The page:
Peter Berg has done a terrible thing. Not because he’s made a terrible movie — that would’ve been better — but because he’s made a movie just good enough that the valid criticisms of it are inevitably going to be dismissed by half the country as your usual blame-America-first nitpicking. It’s not: These nits we pick are important. But Berg, in his competent filmmaking and quotient of self-awareness, has made all but certain we’ll be drowned out by a chorus of “Yeah, but it was entertaining, wasn’t it?!”
It was, and we’re worse for it. Patriots Day, Berg’s film about the Boston Marathon bombing of 2013, has the general tone of a boot-up-your-ass anthem, but Berg has sanded down many of the most openly bellicose and meat-headed edges until it’s something akin to a Toby Keith song even your neo-liberal aunt can enjoy. The same sentiment, with a catchier chorus, cleverer lyrics, and a hashtag.
It feels like Berg learned something from The Kingdom (which is otherwise a better movie), where even the ol’ “pre-tragedy utopia” scenes, where everything “before” gets bathed in golden light and filled with everyday expressions of familial love, are subdued a little here. Sure, Mark Wahlberg’s character, homicide detective Tommy Saunders, bickers cutely with his loving wife (played by Michelle Monaghan) and goes into his man cave to look at baseball cards before bed. (Some day we need to talk about using stunted manhood to humanize our figures of lethal authority.) Sure, a pair of runners, played by Chris O’Shea and Rachel Brosnahan, engage in some moony, semi-expository pillow talk about what people do on Patriots Day. “Either run, watch the runners, or cheer for the Sox.”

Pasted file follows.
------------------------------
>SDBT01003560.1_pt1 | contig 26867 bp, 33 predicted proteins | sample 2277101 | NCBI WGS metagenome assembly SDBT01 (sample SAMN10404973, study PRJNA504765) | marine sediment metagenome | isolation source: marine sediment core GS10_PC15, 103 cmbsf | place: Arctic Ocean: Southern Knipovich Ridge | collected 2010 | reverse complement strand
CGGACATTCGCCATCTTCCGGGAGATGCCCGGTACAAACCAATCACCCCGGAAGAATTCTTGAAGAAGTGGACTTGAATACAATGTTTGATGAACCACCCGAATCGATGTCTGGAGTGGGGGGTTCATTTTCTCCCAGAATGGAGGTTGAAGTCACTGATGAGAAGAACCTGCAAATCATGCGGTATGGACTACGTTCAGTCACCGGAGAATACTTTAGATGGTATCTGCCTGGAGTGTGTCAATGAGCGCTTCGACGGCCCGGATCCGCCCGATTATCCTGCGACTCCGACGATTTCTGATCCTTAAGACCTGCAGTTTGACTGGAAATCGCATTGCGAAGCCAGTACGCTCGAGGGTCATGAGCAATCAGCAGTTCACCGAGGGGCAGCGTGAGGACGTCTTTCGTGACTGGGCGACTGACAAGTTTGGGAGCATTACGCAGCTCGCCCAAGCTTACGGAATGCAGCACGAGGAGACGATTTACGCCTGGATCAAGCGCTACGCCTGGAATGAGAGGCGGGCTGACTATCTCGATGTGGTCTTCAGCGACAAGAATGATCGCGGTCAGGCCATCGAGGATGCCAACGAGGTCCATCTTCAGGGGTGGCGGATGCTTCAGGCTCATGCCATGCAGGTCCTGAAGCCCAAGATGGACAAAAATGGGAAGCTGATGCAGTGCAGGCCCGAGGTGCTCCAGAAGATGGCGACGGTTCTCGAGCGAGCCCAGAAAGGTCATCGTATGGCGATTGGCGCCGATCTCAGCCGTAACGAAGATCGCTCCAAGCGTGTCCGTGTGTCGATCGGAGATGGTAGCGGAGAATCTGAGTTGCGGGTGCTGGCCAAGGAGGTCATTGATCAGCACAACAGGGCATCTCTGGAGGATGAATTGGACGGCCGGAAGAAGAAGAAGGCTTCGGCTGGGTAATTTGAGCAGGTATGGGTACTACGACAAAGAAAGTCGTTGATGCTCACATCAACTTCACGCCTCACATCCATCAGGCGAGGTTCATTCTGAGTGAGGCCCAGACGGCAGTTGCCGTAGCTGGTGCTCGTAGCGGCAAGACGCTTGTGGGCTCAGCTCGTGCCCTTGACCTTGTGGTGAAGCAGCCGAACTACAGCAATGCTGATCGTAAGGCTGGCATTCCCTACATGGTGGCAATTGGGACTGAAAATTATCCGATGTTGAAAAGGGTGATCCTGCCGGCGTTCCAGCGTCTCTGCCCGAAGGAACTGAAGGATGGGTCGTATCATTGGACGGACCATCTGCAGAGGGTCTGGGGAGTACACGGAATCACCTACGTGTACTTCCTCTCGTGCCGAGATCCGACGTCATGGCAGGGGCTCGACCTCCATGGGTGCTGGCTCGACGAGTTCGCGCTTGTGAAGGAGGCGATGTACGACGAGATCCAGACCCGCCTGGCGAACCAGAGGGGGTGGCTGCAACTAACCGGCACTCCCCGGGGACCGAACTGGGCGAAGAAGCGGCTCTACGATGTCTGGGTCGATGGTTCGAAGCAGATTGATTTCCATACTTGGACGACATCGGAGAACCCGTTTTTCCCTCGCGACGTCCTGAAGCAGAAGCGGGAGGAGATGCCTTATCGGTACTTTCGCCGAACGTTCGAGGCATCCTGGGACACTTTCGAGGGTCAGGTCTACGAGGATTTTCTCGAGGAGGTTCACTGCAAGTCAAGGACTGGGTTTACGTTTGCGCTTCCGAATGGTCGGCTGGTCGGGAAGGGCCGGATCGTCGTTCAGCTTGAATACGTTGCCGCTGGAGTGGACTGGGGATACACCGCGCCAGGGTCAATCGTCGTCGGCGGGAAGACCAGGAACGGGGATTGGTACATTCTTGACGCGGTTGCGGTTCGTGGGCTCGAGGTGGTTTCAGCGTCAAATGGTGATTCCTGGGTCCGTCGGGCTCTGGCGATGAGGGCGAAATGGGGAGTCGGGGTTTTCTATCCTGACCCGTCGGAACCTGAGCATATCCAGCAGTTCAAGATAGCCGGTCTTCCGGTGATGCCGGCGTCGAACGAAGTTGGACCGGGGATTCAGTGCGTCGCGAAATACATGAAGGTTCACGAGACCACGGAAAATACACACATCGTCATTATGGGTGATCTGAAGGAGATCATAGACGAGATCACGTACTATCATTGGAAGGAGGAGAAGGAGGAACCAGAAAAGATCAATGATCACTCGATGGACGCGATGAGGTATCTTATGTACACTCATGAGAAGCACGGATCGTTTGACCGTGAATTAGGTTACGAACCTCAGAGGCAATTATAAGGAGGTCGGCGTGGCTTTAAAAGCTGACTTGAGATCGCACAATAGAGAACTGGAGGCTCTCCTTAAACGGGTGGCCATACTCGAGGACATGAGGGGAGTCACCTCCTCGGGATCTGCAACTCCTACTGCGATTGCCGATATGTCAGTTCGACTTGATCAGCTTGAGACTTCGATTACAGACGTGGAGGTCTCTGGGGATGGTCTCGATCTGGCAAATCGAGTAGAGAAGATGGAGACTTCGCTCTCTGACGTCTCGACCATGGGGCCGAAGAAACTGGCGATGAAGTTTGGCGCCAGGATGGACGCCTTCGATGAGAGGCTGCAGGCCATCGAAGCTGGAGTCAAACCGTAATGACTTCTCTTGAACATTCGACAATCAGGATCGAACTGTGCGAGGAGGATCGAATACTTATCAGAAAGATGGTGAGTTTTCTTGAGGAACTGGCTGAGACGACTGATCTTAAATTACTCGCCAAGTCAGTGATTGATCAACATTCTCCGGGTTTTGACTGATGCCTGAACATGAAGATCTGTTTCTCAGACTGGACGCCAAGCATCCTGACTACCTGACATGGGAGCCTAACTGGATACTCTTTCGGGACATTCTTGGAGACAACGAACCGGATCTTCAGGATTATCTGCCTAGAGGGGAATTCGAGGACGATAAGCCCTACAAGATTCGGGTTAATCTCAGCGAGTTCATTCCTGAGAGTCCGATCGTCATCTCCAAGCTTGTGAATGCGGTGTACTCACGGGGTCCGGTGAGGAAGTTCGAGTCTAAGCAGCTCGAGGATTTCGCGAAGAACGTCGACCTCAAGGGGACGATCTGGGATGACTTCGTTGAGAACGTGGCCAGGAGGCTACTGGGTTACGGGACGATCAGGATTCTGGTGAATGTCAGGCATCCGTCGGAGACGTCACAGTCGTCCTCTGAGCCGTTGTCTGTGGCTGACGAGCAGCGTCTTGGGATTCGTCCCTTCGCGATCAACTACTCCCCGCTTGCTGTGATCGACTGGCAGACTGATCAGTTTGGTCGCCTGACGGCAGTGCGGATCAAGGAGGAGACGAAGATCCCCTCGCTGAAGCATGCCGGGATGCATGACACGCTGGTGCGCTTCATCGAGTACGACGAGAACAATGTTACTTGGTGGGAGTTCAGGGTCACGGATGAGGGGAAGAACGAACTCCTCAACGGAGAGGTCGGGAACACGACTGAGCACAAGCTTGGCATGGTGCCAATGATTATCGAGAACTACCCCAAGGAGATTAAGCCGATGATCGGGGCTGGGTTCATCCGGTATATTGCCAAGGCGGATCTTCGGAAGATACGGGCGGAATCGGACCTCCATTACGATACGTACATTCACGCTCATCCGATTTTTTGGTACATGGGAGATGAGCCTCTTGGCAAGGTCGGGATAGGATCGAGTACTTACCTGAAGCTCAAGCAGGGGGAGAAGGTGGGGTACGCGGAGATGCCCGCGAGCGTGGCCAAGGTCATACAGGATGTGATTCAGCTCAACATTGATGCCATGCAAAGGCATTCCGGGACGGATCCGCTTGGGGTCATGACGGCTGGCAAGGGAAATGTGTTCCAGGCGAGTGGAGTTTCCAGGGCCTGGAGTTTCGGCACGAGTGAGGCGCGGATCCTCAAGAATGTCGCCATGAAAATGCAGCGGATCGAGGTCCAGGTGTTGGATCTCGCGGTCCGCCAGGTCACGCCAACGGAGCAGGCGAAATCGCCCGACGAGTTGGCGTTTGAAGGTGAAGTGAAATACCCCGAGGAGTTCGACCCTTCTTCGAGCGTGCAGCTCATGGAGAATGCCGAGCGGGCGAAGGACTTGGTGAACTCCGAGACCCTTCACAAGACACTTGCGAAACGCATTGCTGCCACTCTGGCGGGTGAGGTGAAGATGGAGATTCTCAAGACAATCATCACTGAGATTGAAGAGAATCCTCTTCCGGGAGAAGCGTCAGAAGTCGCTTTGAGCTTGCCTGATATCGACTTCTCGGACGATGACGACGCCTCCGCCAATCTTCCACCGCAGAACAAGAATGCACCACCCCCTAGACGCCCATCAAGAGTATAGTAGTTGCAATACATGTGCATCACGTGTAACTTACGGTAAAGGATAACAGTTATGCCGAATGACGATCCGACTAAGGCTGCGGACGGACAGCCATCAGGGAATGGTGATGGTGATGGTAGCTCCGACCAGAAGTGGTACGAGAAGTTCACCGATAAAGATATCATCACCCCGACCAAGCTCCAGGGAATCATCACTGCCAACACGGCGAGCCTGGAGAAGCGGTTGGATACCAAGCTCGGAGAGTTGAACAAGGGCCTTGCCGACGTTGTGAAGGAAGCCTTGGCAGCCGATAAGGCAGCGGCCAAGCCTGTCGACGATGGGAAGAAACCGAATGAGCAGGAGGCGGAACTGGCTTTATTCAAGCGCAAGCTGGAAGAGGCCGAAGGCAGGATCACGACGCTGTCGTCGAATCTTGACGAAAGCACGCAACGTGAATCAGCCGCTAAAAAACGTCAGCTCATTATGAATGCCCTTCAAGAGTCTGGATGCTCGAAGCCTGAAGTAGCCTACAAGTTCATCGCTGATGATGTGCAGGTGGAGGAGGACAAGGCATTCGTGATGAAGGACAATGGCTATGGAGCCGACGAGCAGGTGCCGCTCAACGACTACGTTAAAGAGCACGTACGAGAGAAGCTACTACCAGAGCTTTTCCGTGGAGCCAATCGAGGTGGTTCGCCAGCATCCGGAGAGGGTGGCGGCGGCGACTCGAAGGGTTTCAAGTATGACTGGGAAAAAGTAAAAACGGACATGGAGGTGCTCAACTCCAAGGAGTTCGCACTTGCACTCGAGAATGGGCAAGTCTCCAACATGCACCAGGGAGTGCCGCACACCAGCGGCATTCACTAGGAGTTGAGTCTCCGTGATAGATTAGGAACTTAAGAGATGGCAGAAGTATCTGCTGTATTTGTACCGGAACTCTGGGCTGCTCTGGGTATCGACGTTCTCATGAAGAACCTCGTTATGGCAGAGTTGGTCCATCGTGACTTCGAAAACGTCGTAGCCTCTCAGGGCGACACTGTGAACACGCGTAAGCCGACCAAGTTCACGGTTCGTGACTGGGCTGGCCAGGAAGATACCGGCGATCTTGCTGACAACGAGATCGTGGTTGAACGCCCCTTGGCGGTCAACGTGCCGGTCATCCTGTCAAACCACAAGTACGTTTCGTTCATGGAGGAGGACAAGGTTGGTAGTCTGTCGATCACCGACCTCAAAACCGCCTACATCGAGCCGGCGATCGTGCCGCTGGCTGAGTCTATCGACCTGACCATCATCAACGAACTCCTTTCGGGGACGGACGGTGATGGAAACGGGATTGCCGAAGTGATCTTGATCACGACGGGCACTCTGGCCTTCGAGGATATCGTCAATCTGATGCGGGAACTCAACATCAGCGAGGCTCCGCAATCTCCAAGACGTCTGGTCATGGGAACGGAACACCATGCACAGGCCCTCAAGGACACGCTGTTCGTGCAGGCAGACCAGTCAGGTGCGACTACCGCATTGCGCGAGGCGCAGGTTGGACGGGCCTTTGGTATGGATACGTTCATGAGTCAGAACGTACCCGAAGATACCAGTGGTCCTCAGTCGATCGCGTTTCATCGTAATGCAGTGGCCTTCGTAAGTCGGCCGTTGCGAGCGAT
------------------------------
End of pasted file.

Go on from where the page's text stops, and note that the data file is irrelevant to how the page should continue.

Then he happily corrects her outsider’s pronunciation. (“Sawks.” “Sox.” “Saawks.” “Soox?” “Saaaawks.”) Mostly pretty lame, but in an expected way, and without the usual excess of characters playing cutely with their kids that usually characterizes such sequences.
And anyway, it’s after the bombings occur and the manhunt begins that the movie really hits its stride. Berg is pretty great at building suspense, and in depicting the days between the explosion and Dzokar Tsarnaev’s capture, he uses a trick I’ve long advocated in biopics and based-on-true-events movies: He mixes in actual surveillance footage of the bombers with his recreation. Traditionally, directors have been afraid that audiences would be put off by one character represented two different ways, a fear I suspect is massively overstated. (It worked just fine in American Splendor and Narcos.) But in Patriots Day’s case, it helps that the real footage of Dzokar and Tamerlan Tsarnaev is just grainy enough that the difference between actors Alex Wolffe and Themo Melikidze and the real thing is almost seamless.